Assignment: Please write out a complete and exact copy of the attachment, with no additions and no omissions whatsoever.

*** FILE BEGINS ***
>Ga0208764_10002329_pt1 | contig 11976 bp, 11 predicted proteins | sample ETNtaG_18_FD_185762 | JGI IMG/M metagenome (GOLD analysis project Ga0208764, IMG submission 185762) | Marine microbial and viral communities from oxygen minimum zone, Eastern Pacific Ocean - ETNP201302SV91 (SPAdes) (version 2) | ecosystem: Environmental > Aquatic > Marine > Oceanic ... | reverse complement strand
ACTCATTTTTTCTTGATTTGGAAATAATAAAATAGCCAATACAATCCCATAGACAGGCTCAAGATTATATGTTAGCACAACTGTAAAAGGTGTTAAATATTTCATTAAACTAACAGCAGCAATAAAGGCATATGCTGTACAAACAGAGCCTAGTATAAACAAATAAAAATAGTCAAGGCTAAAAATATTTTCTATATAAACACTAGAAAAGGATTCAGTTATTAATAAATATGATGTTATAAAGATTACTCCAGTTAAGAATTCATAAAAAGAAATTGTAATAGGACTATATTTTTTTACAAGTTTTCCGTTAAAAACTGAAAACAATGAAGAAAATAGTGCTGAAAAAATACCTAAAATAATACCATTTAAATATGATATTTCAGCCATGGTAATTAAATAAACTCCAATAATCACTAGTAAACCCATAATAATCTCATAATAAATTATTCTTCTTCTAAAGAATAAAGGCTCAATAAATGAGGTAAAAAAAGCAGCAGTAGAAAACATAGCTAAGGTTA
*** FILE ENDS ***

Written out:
>Ga0208764_10002329_pt1 | contig 11976 bp, 11 predicted proteins | sample ETNtaG_18_FD_185762 | JGI IMG/M metagenome (GOLD analysis project Ga0208764, IMG submission 185762) | Marine microbial and viral communities from oxygen minimum zone, Eastern Pacific Ocean - ETNP201302SV91 (SPAdes) (version 2) | ecosystem: Environmental > Aquatic > Marine > Oceanic ... | reverse complement strand
ACTCATTTTTTCTTGATTTGGAAATAATAAAATAGCCAATACAATCCCATAGACAGGCTCAAGATTATATGTTAGCACAACTGTAAAAGGTGTTAAATATTTCATTAAACTAACAGCAGCAATAAAGGCATATGCTGTACAAACAGAGCCTAGTATAAACAAATAAAAATAGTCAAGGCTAAAAATATTTTCTATATAAACACTAGAAAAGGATTCAGTTATTAATAAATATGATGTTATAAAGATTACTCCAGTTAAGAATTCATAAAAAGAAATTGTAATAGGACTATATTTTTTTACAAGTTTTCCGTTAAAAACTGAAAACAATGAAGAAAATAGTGCTGAAAAAATACCTAAAATAATACCATTTAAATATGATATTTCAGCCATGGTAATTAAATAAACTCCAATAATCACTAGTAAACCCATAATAATCTCATAATAAATTATTCTTCTTCTAAAGAATAAAGGCTCAATAAATGAGGTAAAAAAAGCAGCAGTAGAAAACATAGCTAAGGTTA